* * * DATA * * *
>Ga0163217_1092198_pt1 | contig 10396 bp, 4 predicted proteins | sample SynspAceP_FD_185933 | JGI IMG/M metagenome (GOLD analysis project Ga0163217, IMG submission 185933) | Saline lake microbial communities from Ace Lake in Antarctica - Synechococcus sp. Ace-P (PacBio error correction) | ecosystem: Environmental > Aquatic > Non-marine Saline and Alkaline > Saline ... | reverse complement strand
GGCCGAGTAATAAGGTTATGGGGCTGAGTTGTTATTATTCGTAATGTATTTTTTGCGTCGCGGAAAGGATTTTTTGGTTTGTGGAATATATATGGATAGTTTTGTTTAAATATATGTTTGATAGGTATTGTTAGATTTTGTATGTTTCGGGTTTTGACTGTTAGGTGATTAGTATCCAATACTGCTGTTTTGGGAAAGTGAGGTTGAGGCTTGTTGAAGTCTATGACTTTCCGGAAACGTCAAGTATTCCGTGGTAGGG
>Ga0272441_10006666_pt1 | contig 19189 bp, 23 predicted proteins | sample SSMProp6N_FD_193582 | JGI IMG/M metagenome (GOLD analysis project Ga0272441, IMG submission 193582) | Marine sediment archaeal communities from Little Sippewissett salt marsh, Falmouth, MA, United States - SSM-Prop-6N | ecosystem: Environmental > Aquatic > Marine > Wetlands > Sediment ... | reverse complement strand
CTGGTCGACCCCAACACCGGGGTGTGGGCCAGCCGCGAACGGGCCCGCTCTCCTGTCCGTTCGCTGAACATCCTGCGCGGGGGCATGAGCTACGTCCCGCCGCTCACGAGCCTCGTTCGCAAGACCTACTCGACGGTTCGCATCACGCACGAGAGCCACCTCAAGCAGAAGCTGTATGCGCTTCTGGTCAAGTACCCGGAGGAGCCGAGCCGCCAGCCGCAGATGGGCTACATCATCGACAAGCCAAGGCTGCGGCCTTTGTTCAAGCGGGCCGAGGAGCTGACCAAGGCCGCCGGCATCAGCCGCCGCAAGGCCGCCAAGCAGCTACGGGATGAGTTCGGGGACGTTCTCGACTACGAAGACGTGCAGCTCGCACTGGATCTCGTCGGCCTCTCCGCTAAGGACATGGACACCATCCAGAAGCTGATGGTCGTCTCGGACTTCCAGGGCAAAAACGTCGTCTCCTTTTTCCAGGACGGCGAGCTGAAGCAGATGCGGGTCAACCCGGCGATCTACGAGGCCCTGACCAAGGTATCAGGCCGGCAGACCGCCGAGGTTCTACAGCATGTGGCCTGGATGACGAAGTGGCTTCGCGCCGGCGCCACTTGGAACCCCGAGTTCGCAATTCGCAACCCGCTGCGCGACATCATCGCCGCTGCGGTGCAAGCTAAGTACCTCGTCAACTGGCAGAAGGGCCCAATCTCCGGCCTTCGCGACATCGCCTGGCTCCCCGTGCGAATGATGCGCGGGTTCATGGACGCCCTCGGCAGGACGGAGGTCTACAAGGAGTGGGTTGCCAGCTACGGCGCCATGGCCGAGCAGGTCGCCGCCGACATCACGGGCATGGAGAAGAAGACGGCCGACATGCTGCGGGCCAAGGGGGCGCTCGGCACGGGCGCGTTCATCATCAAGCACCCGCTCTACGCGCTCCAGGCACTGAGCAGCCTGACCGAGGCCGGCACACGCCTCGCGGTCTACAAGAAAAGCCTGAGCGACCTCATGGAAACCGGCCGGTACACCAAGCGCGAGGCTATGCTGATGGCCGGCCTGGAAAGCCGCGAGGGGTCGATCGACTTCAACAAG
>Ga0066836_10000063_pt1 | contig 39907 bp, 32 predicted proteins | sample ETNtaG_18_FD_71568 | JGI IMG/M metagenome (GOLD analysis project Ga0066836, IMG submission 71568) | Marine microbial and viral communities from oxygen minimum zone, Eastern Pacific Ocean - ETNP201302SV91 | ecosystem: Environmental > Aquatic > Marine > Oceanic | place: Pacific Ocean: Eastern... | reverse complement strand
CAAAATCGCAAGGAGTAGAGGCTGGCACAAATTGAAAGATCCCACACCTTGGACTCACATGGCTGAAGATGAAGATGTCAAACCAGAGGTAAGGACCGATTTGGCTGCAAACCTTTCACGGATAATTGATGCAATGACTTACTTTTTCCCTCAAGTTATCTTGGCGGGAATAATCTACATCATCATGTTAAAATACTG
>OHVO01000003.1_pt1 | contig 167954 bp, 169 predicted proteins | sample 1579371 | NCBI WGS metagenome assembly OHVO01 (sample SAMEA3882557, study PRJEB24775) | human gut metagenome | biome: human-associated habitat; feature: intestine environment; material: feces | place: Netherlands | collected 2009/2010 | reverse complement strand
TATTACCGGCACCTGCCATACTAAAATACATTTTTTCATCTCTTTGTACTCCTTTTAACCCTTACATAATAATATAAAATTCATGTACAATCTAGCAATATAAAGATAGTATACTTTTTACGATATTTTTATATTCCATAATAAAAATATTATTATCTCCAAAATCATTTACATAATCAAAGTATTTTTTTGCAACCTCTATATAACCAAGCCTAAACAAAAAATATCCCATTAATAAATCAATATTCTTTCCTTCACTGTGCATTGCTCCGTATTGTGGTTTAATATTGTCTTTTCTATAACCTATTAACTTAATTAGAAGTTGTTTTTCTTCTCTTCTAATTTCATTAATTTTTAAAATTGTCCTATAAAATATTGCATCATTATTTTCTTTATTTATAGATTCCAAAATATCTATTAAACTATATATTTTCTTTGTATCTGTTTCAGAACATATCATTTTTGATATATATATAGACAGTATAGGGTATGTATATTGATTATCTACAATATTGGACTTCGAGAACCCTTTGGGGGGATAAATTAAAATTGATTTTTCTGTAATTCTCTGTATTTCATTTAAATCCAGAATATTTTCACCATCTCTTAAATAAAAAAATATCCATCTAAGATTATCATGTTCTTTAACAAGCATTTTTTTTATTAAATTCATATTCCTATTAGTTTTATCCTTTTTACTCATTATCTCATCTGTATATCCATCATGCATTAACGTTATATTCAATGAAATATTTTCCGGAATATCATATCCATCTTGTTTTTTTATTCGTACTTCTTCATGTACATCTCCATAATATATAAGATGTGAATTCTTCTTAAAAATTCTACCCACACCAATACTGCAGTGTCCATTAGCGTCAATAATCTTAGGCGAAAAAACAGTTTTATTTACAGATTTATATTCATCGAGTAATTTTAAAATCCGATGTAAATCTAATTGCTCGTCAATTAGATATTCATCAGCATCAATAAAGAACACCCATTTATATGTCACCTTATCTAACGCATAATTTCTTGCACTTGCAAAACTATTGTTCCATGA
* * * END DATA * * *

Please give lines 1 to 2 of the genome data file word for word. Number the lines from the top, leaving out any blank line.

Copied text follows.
>Ga0163217_1092198_pt1 | contig 10396 bp, 4 predicted proteins | sample SynspAceP_FD_185933 | JGI IMG/M metagenome (GOLD analysis project Ga0163217, IMG submission 185933) | Saline lake microbial communities from Ace Lake in Antarctica - Synechococcus sp. Ace-P (PacBio error correction) | ecosystem: Environmental > Aquatic > Non-marine Saline and Alkaline > Saline ... | reverse complement strand
GGCCGAGTAATAAGGTTATGGGGCTGAGTTGTTATTATTCGTAATGTATTTTTTGCGTCGCGGAAAGGATTTTTTGGTTTGTGGAATATATATGGATAGTTTTGTTTAAATATATGTTTGATAGGTATTGTTAGATTTTGTATGTTTCGGGTTTTGACTGTTAGGTGATTAGTATCCAATACTGCTGTTTTGGGAAAGTGAGGTTGAGGCTTGTTGAAGTCTATGACTTTCCGGAAACGTCAAGTATTCCGTGGTAGGG